Scenario B

The instructor confidently walks into the room, making eye contact with and smiling at the students, and says, “Good morning/afternoon/evening.” She places her book bag on the table and, walking toward the students, asks, “How is everyone is today?”

Scenario C

The instructor briskly walks into the room, carrying several large books, which she neatly places on the corner of the desk, opens her PowerPoint presentation and, standing behind the podium, begins to read from the slides.

Which instructor do you think has made the best impression on his/her students? Why do you think so? What message does the first instructor send to the students by being late and seeming unsure or unprepared? What message does the second instructor send by showing confidence and an interest in the students? What message does the last instructor send by not acknowledging or connecting with students?

Reveal something about yourself

Students might be able to relate to you if they see you as more than just an authority figure or subject-matter expert. Sharing appropriate personal stories and being able to laugh at yourself can help this process.

Establish your own credibility

Establishing credibility can happen automatically, but at other times, students need to know about your prior work experience, travel experience, or research and publication in an area. Having this knowledge can help assure students that you know what you are talking about.

Establish the “climate” for the class

Different instructors prefer different classroom climates: intense, relaxed, formal, personal, humorous, serious, etc. Whatever classroom climate you want, you should establish it early and set the tone for the rest of the semester. Ensure that you consider which classroom environment is conducive to student learning.


Establishing credibility can happen automatically, but at other times students need to know about your prior work experience, travel experience, or research and publications in an area.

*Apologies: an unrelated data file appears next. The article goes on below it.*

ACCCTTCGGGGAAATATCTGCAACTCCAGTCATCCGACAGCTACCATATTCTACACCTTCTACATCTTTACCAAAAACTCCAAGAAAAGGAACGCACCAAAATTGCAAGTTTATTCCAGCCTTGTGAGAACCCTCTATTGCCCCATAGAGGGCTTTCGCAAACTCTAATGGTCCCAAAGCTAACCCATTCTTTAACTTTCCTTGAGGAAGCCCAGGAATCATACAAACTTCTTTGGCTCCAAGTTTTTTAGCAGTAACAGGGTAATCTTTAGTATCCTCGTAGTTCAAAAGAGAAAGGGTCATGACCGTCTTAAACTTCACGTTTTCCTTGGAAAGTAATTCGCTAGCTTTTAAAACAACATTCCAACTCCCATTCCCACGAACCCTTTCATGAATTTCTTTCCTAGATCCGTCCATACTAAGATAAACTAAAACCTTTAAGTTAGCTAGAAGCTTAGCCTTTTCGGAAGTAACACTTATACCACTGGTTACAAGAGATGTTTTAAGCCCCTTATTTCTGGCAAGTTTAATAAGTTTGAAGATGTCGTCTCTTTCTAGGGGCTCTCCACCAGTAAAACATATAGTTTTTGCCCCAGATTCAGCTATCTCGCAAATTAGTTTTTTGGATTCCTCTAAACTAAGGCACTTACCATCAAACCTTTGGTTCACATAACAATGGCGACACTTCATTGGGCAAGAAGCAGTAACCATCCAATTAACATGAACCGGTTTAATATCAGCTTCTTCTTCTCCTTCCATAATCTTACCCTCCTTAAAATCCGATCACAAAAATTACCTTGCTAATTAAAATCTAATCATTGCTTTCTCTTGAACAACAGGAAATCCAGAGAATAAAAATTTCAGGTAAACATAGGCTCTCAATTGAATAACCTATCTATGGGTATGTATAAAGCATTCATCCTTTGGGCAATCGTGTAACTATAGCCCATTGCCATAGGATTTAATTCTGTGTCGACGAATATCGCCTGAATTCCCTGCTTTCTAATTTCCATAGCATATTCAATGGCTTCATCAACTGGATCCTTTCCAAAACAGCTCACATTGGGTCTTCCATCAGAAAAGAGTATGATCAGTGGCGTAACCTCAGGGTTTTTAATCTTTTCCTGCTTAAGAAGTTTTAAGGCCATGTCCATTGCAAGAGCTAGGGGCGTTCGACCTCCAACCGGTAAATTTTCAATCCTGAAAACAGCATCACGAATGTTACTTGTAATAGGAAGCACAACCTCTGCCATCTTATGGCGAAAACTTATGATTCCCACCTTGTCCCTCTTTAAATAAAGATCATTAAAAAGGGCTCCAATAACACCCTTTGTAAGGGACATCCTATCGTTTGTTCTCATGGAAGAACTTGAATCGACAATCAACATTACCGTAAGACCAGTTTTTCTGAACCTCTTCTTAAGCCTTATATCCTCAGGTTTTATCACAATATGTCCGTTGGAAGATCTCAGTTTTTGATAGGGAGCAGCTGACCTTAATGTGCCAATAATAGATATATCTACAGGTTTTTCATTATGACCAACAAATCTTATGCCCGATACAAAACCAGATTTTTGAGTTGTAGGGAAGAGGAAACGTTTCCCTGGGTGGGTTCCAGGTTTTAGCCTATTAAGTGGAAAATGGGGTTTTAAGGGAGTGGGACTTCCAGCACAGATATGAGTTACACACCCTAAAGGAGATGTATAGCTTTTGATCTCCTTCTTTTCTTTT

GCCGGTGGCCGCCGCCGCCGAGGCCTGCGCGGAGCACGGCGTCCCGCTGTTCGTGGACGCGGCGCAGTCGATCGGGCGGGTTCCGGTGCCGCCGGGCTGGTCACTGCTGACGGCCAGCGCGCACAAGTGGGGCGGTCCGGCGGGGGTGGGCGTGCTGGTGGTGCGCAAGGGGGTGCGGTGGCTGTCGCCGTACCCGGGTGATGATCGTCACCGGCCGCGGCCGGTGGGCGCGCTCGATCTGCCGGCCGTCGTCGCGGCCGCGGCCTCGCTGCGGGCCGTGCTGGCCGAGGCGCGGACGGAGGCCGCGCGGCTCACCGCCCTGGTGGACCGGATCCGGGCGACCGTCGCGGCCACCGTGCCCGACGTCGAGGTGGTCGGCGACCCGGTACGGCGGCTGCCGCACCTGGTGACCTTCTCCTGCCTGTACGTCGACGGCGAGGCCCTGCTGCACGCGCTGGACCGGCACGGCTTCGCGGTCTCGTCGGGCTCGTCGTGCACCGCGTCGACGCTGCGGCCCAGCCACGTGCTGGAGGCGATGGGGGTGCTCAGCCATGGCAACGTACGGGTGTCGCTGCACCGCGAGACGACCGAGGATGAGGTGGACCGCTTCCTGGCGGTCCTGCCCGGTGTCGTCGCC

Provide administrative information

This often takes the form of going through the syllabus.

  • material the students will need
  • the kind of homework that will be involved
  • your office hours
  • where your office is located
  • how the class grade will be determined
  • your policies regarding attendance, late work, make-up exams, etc.

Introduce the subject matter

Generally, you will facilitate this introduction by starting with an overview of the subject. What is it? What are the parts of the subject? How is it connected to other kinds of knowledge?

Final Note

Plan what you do on the first day to reflect what will happen during the rest of the semester. If you want students to work in small groups during the semester, find something for them to do in small groups on the first day. Set your classroom tone to help students get a feel for the course.


Plan what you do on the first day to reflect what will happen during the rest of the semester.

References

Justice, G. (2006). The art of teaching: Using performance techniques in the teaching/learning process. Unpublished manuscript, Department of Theatre Arts, Virginia Tech University.

Selected Resources

Carnegie Mellon University, Eberly Center. Design & teach a course: Make the most of the first day of class (n.d.). Retrieved from http://www.cmu.edu/teaching/designteach/teach/firstday.html

Honolulu Community College, Faculty Development. (n.d.). The First Day of Class. Retrieved from https://www.honolulu.hawaii.edu/facdev/the-first-day/

Iowa State University, Center for Excellence in Learning and Teaching. (n.d.). 10 Ideas for a Great First Day of Class. Retrieved from https://www.celt.iastate.edu/teaching/preparing-to-teach/10-ideas-for-a-great-first-day-of-class/

Lang, J. M. (2019). How to teach a good first day of class: Advice guide. The Chronicle of Higher Education. Retrieved from https://www.chronicle.com/interactives/advice-firstday

Stanford University, Teaching Commons. (n.d.). Preparing for the First Class. Retrieved from https://teachingcommons.stanford.edu/resources/course-preparation-resources/course-preparation-handbook/preparing-first-class

University of California Berkeley, Center for Teaching and Learning. (n.d.). What to Do on the First Day of Class. Retrieved from https://teaching.berkeley.edu/what-do-first-day-class

Vanderbilt University, Center for Teaching. (2011). First day of class. https://cft.vanderbilt.edu/guides-sub-pages/first-day-of-class/


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Suggested citation

Northern Illinois University Center for Innovative Teaching and Learning. (2020). The first day of class: Off to a good start . In Instructional guide for university faculty and teaching assistants. Retrieved from https://www.niu.edu/citl/resources/guides/instructional-guide